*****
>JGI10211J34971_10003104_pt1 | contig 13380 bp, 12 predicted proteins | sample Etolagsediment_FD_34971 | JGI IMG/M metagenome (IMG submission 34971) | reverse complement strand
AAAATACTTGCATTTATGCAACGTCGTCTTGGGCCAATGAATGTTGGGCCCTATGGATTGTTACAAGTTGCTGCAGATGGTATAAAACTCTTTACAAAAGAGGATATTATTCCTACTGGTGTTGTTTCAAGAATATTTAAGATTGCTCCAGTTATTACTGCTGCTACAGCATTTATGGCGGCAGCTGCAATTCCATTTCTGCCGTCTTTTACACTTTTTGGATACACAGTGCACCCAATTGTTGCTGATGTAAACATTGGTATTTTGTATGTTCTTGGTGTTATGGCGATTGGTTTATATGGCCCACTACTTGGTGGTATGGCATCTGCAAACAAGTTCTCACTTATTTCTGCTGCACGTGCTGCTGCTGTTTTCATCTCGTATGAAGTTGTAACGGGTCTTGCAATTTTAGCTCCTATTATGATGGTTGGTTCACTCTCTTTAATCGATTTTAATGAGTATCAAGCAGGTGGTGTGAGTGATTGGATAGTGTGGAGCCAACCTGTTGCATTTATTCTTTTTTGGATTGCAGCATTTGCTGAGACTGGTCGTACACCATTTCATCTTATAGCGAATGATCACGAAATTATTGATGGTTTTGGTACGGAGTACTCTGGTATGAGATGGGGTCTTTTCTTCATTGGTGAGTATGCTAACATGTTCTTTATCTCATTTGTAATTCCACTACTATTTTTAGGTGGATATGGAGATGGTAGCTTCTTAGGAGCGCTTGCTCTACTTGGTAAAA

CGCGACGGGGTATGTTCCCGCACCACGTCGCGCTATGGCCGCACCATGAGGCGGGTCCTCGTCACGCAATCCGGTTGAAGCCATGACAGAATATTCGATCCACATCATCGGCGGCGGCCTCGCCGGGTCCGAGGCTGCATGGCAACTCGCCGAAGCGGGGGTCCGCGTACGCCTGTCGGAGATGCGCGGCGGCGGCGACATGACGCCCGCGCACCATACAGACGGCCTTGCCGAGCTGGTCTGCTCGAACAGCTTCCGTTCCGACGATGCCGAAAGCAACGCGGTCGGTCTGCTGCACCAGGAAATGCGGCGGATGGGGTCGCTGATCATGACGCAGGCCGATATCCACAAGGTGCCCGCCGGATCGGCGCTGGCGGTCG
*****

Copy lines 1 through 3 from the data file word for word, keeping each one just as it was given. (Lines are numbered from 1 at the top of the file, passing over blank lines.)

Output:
>JGI10211J34971_10003104_pt1 | contig 13380 bp, 12 predicted proteins | sample Etolagsediment_FD_34971 | JGI IMG/M metagenome (IMG submission 34971) | reverse complement strand
AAAATACTTGCATTTATGCAACGTCGTCTTGGGCCAATGAATGTTGGGCCCTATGGATTGTTACAAGTTGCTGCAGATGGTATAAAACTCTTTACAAAAGAGGATATTATTCCTACTGGTGTTGTTTCAAGAATATTTAAGATTGCTCCAGTTATTACTGCTGCTACAGCATTTATGGCGGCAGCTGCAATTCCATTTCTGCCGTCTTTTACACTTTTTGGATACACAGTGCACCCAATTGTTGCTGATGTAAACATTGGTATTTTGTATGTTCTTGGTGTTATGGCGATTGGTTTATATGGCCCACTACTTGGTGGTATGGCATCTGCAAACAAGTTCTCACTTATTTCTGCTGCACGTGCTGCTGCTGTTTTCATCTCGTATGAAGTTGTAACGGGTCTTGCAATTTTAGCTCCTATTATGATGGTTGGTTCACTCTCTTTAATCGATTTTAATGAGTATCAAGCAGGTGGTGTGAGTGATTGGATAGTGTGGAGCCAACCTGTTGCATTTATTCTTTTTTGGATTGCAGCATTTGCTGAGACTGGTCGTACACCATTTCATCTTATAGCGAATGATCACGAAATTATTGATGGTTTTGGTACGGAGTACTCTGGTATGAGATGGGGTCTTTTCTTCATTGGTGAGTATGCTAACATGTTCTTTATCTCATTTGTAATTCCACTACTATTTTTAGGTGGATATGGAGATGGTAGCTTCTTAGGAGCGCTTGCTCTACTTGGTAAAA

CGCGACGGGGTATGTTCCCGCACCACGTCGCGCTATGGCCGCACCATGAGGCGGGTCCTCGTCACGCAATCCGGTTGAAGCCATGACAGAATATTCGATCCACATCATCGGCGGCGGCCTCGCCGGGTCCGAGGCTGCATGGCAACTCGCCGAAGCGGGGGTCCGCGTACGCCTGTCGGAGATGCGCGGCGGCGGCGACATGACGCCCGCGCACCATACAGACGGCCTTGCCGAGCTGGTCTGCTCGAACAGCTTCCGTTCCGACGATGCCGAAAGCAACGCGGTCGGTCTGCTGCACCAGGAAATGCGGCGGATGGGGTCGCTGATCATGACGCAGGCCGATATCCACAAGGTGCCCGCCGGATCGGCGCTGGCGGTCG